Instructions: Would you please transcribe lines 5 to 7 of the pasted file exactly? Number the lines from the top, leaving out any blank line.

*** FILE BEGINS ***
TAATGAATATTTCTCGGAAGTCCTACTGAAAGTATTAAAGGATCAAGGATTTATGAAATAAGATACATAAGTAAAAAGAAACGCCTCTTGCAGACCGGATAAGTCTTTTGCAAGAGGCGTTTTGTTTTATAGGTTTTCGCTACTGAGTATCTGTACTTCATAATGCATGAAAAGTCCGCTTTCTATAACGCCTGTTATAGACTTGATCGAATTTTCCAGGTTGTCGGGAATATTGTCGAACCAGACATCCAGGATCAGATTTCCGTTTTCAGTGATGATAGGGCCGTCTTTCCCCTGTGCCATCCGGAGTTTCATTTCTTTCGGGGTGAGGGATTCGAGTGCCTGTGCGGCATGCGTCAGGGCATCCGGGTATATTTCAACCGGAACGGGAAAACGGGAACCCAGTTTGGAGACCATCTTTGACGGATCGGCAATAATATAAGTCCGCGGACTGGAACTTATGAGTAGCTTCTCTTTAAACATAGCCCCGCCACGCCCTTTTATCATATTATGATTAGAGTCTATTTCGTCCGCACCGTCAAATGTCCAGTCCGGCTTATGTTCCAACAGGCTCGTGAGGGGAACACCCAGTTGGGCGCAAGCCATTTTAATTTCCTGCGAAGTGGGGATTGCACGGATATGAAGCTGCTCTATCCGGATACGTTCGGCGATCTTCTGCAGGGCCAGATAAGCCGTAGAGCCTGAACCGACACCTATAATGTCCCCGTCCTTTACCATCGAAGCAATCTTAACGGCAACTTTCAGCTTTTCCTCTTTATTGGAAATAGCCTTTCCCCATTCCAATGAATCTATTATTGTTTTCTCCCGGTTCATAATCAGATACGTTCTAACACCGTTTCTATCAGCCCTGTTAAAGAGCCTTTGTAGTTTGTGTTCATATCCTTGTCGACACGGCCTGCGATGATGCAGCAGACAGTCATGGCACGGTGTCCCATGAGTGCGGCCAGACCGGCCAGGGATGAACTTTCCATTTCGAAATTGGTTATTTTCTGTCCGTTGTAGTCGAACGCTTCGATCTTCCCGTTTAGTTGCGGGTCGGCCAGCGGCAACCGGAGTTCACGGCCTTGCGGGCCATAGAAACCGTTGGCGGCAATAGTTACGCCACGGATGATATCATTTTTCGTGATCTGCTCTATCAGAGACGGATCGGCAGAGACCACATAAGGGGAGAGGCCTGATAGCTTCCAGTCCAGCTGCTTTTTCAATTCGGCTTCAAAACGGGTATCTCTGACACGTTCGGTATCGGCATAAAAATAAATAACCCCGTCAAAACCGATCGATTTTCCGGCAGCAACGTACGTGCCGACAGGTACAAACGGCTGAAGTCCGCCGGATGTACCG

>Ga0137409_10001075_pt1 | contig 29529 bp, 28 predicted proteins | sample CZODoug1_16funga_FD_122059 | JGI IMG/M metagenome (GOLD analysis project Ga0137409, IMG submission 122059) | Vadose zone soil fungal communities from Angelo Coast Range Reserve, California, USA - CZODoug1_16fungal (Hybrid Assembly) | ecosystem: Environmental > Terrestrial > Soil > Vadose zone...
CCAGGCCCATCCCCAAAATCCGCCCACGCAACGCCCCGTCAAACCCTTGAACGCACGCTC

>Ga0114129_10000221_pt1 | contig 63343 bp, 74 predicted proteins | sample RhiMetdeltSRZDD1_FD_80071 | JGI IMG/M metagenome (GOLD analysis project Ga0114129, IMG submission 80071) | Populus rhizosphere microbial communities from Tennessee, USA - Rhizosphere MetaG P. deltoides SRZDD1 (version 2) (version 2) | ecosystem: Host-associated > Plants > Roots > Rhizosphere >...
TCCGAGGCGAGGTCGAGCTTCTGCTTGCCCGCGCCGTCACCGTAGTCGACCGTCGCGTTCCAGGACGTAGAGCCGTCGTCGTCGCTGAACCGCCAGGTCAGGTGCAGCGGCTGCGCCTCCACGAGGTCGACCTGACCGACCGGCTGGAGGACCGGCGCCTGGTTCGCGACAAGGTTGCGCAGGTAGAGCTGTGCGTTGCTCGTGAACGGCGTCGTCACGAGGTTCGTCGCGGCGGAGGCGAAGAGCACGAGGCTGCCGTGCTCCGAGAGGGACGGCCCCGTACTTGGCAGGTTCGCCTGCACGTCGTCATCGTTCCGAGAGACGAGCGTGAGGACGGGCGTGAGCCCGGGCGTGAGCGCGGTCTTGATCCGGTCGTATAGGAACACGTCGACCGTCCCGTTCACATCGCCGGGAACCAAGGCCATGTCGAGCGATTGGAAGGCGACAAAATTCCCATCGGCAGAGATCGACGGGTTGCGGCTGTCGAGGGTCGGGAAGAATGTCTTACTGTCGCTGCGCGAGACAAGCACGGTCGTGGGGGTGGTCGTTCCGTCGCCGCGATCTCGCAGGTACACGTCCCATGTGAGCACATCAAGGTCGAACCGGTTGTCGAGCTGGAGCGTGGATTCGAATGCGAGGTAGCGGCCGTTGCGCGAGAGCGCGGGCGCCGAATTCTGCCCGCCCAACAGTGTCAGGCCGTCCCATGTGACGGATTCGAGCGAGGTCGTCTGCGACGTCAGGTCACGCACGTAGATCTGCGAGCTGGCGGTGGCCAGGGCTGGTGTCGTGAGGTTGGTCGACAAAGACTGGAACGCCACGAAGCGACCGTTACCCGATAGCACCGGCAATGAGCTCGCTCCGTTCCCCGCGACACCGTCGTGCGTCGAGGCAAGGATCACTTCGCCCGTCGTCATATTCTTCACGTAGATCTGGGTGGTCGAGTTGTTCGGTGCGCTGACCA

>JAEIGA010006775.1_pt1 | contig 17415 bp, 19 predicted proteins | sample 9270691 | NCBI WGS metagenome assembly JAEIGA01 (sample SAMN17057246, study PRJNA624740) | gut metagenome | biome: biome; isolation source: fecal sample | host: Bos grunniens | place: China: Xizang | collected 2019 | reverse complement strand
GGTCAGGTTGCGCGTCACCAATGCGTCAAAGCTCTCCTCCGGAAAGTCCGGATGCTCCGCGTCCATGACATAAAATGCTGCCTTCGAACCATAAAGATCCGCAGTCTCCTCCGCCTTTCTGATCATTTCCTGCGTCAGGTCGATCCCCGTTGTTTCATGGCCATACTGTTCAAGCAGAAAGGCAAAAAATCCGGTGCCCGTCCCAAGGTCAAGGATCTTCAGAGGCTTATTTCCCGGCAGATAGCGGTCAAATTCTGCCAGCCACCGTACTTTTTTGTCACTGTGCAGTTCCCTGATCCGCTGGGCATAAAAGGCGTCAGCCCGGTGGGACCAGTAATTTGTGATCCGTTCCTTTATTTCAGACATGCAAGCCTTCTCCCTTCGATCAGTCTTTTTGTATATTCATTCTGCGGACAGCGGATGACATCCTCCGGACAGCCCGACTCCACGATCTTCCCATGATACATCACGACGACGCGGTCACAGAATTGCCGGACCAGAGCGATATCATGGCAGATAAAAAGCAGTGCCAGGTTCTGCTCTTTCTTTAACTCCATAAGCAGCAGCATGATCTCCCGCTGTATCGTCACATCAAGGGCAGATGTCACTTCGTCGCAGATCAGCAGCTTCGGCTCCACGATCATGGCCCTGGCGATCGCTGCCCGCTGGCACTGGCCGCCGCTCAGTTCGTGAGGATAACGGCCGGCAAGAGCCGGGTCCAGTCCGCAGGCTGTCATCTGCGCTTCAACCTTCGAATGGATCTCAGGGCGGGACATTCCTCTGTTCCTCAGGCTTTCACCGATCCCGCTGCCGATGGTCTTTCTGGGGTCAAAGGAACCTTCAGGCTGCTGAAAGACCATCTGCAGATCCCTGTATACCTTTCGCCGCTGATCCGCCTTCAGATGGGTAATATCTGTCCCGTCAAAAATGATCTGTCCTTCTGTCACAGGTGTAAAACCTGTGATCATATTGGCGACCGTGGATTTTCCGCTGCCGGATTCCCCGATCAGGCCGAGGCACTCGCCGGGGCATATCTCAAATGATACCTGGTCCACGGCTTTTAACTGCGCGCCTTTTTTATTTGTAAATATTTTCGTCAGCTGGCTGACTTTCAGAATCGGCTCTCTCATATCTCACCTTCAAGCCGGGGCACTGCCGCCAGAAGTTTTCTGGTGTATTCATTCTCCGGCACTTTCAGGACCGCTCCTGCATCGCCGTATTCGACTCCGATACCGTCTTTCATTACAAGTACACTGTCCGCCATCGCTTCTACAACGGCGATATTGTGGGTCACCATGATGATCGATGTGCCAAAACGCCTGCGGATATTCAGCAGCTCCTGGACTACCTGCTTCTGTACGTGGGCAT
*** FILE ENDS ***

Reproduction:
TCCGAGGCGAGGTCGAGCTTCTGCTTGCCCGCGCCGTCACCGTAGTCGACCGTCGCGTTCCAGGACGTAGAGCCGTCGTCGTCGCTGAACCGCCAGGTCAGGTGCAGCGGCTGCGCCTCCACGAGGTCGACCTGACCGACCGGCTGGAGGACCGGCGCCTGGTTCGCGACAAGGTTGCGCAGGTAGAGCTGTGCGTTGCTCGTGAACGGCGTCGTCACGAGGTTCGTCGCGGCGGAGGCGAAGAGCACGAGGCTGCCGTGCTCCGAGAGGGACGGCCCCGTACTTGGCAGGTTCGCCTGCACGTCGTCATCGTTCCGAGAGACGAGCGTGAGGACGGGCGTGAGCCCGGGCGTGAGCGCGGTCTTGATCCGGTCGTATAGGAACACGTCGACCGTCCCGTTCACATCGCCGGGAACCAAGGCCATGTCGAGCGATTGGAAGGCGACAAAATTCCCATCGGCAGAGATCGACGGGTTGCGGCTGTCGAGGGTCGGGAAGAATGTCTTACTGTCGCTGCGCGAGACAAGCACGGTCGTGGGGGTGGTCGTTCCGTCGCCGCGATCTCGCAGGTACACGTCCCATGTGAGCACATCAAGGTCGAACCGGTTGTCGAGCTGGAGCGTGGATTCGAATGCGAGGTAGCGGCCGTTGCGCGAGAGCGCGGGCGCCGAATTCTGCCCGCCCAACAGTGTCAGGCCGTCCCATGTGACGGATTCGAGCGAGGTCGTCTGCGACGTCAGGTCACGCACGTAGATCTGCGAGCTGGCGGTGGCCAGGGCTGGTGTCGTGAGGTTGGTCGACAAAGACTGGAACGCCACGAAGCGACCGTTACCCGATAGCACCGGCAATGAGCTCGCTCCGTTCCCCGCGACACCGTCGTGCGTCGAGGCAAGGATCACTTCGCCCGTCGTCATATTCTTCACGTAGATCTGGGTGGTCGAGTTGTTCGGTGCGCTGACCA

>JAEIGA010006775.1_pt1 | contig 17415 bp, 19 predicted proteins | sample 9270691 | NCBI WGS metagenome assembly JAEIGA01 (sample SAMN17057246, study PRJNA624740) | gut metagenome | biome: biome; isolation source: fecal sample | host: Bos grunniens | place: China: Xizang | collected 2019 | reverse complement strand
GGTCAGGTTGCGCGTCACCAATGCGTCAAAGCTCTCCTCCGGAAAGTCCGGATGCTCCGCGTCCATGACATAAAATGCTGCCTTCGAACCATAAAGATCCGCAGTCTCCTCCGCCTTTCTGATCATTTCCTGCGTCAGGTCGATCCCCGTTGTTTCATGGCCATACTGTTCAAGCAGAAAGGCAAAAAATCCGGTGCCCGTCCCAAGGTCAAGGATCTTCAGAGGCTTATTTCCCGGCAGATAGCGGTCAAATTCTGCCAGCCACCGTACTTTTTTGTCACTGTGCAGTTCCCTGATCCGCTGGGCATAAAAGGCGTCAGCCCGGTGGGACCAGTAATTTGTGATCCGTTCCTTTATTTCAGACATGCAAGCCTTCTCCCTTCGATCAGTCTTTTTGTATATTCATTCTGCGGACAGCGGATGACATCCTCCGGACAGCCCGACTCCACGATCTTCCCATGATACATCACGACGACGCGGTCACAGAATTGCCGGACCAGAGCGATATCATGGCAGATAAAAAGCAGTGCCAGGTTCTGCTCTTTCTTTAACTCCATAAGCAGCAGCATGATCTCCCGCTGTATCGTCACATCAAGGGCAGATGTCACTTCGTCGCAGATCAGCAGCTTCGGCTCCACGATCATGGCCCTGGCGATCGCTGCCCGCTGGCACTGGCCGCCGCTCAGTTCGTGAGGATAACGGCCGGCAAGAGCCGGGTCCAGTCCGCAGGCTGTCATCTGCGCTTCAACCTTCGAATGGATCTCAGGGCGGGACATTCCTCTGTTCCTCAGGCTTTCACCGATCCCGCTGCCGATGGTCTTTCTGGGGTCAAAGGAACCTTCAGGCTGCTGAAAGACCATCTGCAGATCCCTGTATACCTTTCGCCGCTGATCCGCCTTCAGATGGGTAATATCTGTCCCGTCAAAAATGATCTGTCCTTCTGTCACAGGTGTAAAACCTGTGATCATATTGGCGACCGTGGATTTTCCGCTGCCGGATTCCCCGATCAGGCCGAGGCACTCGCCGGGGCATATCTCAAATGATACCTGGTCCACGGCTTTTAACTGCGCGCCTTTTTTATTTGTAAATATTTTCGTCAGCTGGCTGACTTTCAGAATCGGCTCTCTCATATCTCACCTTCAAGCCGGGGCACTGCCGCCAGAAGTTTTCTGGTGTATTCATTCTCCGGCACTTTCAGGACCGCTCCTGCATCGCCGTATTCGACTCCGATACCGTCTTTCATTACAAGTACACTGTCCGCCATCGCTTCTACAACGGCGATATTGTGGGTCACCATGATGATCGATGTGCCAAAACGCCTGCGGATATTCAGCAGCTCCTGGACTACCTGCTTCTGTACGTGGGCAT